In part I of this blog, the importance of having a good functional description was essential in developing a good simulation application, which then leads a good factory acceptance test. In this blog, the importance of simulation is discussed, along with simulation techniques.
Simulation of the software application is a critical step in any project in LSI’s view. The goal of simulation is to eliminate as much of the unknowns as possible before the most expensive phase of the project begins: startup and commissioning. As one of our customers puts it: “the goal is to eliminate the white knuckle ride of startup.” The other goal is to provide the right level of simulation to have a good factory acceptance test (FAT) or software acceptance test (SAT). The same LSI customer from above offers this perspective: “Simulation allows us to exercise all anomaly conditions of our process without real world damage.” Their application involves running gas compressors on a large pipeline. Emergency shutdowns can be catastrophic if not handled properly. Proper simulation allows for these conditions to be analyzed and taken care of before the control system is applied to the real world application.
A good simulation accomplishes things like:
- Confirms that interlocks are working properly
- Tests the sequences in the process or machine to make sure the steps are executing properly and that the proper transitions between steps are identified
- Confirms that any faceplates or pop-ups work correctly on the human-machine interface
- Any bugs in the code are detected and fixed
- Confirms the alarming strategy
Simulation techniques vary rather widely and the proper technique needs to be applied depending on project complexity and the project needs. As a user, you truly want maximum gain with minimum cost, so choosing the right technique is key. There are generally three types of simulation techniques applied and they are:
- Low Fidelity
- Medium Fidelity
- High Fidelity
In low fidelity simulations, simple “tiebacks” are used (i.e. when a valve is called to be opened, the open switch signal is triggered via a simple tie-back from the open output after a set time) and there is typically logic written in the control system to perform these “tiebacks.” Most of the time, these simulation routines in the PLC are removed after Factory Acceptance Testing. DCS systems often have a “simulation mode” built in. Many times it is up to the engineer doing the simulation to manually intervene to respond to process changes (i.e. if a pump that is filling a tank is called to run at a higher speed, then the tank level fills faster – there will have to be some interaction to make this happen). This technique is used for simple processes or machines where there is not a lot of loop tuning and loop interaction.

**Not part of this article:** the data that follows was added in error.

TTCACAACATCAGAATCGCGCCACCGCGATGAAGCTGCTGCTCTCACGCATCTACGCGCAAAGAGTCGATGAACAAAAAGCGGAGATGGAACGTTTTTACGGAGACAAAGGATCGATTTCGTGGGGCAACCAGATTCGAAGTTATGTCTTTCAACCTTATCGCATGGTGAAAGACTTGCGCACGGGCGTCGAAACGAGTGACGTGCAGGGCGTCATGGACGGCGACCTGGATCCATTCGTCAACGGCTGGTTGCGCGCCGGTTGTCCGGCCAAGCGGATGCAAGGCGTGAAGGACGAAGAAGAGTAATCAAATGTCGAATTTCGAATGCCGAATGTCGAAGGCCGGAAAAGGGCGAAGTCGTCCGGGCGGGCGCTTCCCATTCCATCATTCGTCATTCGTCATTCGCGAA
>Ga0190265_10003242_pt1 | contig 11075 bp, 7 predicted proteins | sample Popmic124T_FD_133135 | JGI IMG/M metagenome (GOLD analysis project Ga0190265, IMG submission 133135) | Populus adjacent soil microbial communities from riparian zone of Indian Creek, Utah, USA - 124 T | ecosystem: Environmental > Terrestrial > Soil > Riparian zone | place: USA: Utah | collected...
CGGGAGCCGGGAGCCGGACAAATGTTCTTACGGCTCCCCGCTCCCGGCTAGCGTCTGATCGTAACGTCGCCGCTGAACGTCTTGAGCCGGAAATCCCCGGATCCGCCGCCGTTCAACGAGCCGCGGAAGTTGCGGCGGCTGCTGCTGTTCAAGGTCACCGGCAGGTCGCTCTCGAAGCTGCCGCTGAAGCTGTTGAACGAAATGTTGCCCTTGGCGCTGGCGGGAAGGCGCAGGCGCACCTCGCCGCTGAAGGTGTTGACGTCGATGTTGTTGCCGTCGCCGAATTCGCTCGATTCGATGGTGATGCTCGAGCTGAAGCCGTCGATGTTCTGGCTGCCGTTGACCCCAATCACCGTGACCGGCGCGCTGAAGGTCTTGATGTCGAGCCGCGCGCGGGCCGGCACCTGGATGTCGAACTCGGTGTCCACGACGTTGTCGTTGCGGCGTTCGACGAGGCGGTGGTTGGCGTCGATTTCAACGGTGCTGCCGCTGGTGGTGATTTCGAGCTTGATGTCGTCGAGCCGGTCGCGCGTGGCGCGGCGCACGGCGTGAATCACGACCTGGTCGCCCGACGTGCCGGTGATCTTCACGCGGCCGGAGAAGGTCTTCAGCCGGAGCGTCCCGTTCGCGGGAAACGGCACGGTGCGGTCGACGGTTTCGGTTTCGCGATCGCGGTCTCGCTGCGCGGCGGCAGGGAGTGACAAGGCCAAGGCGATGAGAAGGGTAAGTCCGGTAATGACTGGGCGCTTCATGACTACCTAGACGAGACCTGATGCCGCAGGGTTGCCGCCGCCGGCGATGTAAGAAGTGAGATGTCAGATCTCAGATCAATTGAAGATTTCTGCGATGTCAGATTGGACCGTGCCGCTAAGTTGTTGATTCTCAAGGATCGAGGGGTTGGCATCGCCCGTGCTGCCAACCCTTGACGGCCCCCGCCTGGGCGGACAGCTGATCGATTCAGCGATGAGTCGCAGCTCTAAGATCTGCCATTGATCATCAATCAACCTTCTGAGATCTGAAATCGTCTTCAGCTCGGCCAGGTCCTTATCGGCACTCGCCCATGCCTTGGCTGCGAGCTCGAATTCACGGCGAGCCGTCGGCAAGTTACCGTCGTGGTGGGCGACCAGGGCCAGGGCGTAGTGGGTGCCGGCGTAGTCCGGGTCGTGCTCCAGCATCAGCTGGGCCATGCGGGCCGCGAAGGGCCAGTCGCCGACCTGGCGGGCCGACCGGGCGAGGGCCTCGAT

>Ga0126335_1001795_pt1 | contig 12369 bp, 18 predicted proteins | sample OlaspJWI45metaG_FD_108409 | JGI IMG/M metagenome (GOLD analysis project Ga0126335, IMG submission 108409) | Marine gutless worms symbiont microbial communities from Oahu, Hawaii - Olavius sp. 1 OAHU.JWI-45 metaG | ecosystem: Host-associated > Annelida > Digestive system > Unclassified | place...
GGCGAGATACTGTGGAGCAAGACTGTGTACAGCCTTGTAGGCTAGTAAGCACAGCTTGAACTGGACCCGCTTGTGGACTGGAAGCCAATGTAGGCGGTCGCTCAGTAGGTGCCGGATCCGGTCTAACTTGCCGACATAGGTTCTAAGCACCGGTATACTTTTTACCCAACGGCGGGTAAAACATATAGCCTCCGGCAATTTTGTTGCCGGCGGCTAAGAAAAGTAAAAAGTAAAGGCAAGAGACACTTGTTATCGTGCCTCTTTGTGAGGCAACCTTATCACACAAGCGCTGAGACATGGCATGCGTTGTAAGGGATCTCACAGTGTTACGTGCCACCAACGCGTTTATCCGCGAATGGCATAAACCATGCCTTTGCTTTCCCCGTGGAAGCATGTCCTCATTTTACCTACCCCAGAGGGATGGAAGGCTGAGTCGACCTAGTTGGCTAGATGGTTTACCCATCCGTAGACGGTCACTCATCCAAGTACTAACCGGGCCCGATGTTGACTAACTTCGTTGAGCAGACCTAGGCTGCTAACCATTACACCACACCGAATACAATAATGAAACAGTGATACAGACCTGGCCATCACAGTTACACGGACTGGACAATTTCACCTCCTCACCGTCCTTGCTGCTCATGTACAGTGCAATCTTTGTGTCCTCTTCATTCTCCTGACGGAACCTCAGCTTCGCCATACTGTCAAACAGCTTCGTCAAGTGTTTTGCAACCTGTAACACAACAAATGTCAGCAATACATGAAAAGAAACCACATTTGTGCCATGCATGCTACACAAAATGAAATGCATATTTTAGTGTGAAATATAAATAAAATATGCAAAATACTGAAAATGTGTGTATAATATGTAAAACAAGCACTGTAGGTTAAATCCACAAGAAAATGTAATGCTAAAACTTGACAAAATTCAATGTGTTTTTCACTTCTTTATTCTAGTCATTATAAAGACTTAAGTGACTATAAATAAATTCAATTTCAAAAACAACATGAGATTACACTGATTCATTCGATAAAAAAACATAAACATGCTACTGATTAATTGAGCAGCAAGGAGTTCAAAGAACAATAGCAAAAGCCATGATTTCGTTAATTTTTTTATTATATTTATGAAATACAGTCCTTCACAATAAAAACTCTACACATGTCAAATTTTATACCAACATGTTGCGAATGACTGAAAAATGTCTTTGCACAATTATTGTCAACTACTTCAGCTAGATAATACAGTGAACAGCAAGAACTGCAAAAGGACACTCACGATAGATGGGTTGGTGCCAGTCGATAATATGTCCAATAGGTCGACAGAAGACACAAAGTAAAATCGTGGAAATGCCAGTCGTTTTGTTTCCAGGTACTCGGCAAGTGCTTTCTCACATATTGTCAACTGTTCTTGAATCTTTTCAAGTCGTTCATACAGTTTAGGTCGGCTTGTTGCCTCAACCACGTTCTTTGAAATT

Medium fidelity simulation is much more process centric and takes things like mass balance, material balance, and heat balance into account. To continue with the example above, with the tank filling algorithm, a medium fidelity simulator would take into account that the pump is running faster and that the tank will consequently fill faster. This type of simulation is often used in process applications where flows, temperatures, and pressures need to be simulated, but the complex interactions that can take place between these variables does not need to be modeled. In medium fidelity simulation, it is not expected that loops will be tuned and loop tuning will need to be done at the time of commissioning.
High fidelity simulation is the most time consuming and cost intensive approach, but it can more than justify itself when doing a highly complex, integrated process. For instance, in simulating a power plant and its dynamic response to step changes in demand, it is critical to understand how the plant will react. The engineer and the operator would like to know what the impacts would be to steam flow, boiler drum levels, turbine speeds, etc. A high fidelity simulator literally simulates the entire plant and all of its interactions as it would happen in real time. The operator literally would see no difference in the simulated plant versus the real plant. Certain industries such as power and petrochemical require this level of simulation as it is critical to know how the processes will react together before the system goes live. It takes a lot of time and money to get the simulation completed in a high fidelity simulation. In industries like power and petrochemical, it is essential. In simple batch processes or machines, it is overkill.
The critical piece in all of this is to evaluate what makes sense for the application. LSI has used all of the techniques above. LSI writes a fair amount of simple tieback logic for simple batch processes and simple machine control. For medium fidelity simulation, LSI has used products like Mynah’s MiMiC (http://www.mynah.com/), Cape software (http://capesoftware.com/), and other products. For high fidelity simulations, LSI has used the above products, or has used more “home grown” systems from LSI’s partner company, Enero Solutions (http://enerosolutions.com/dynamic_simulation.php). (LSI and Enero partner together on steam optimization projects in power plants and cogeneration applications in plants like paper mills). During each project, it is imperative that LSI and the end customer evaluate the level of simulation required to streamline the startup and commissioning process.
More resources to understand simulation, how to apply simulation techniques, and what products are available can be found in the following locations: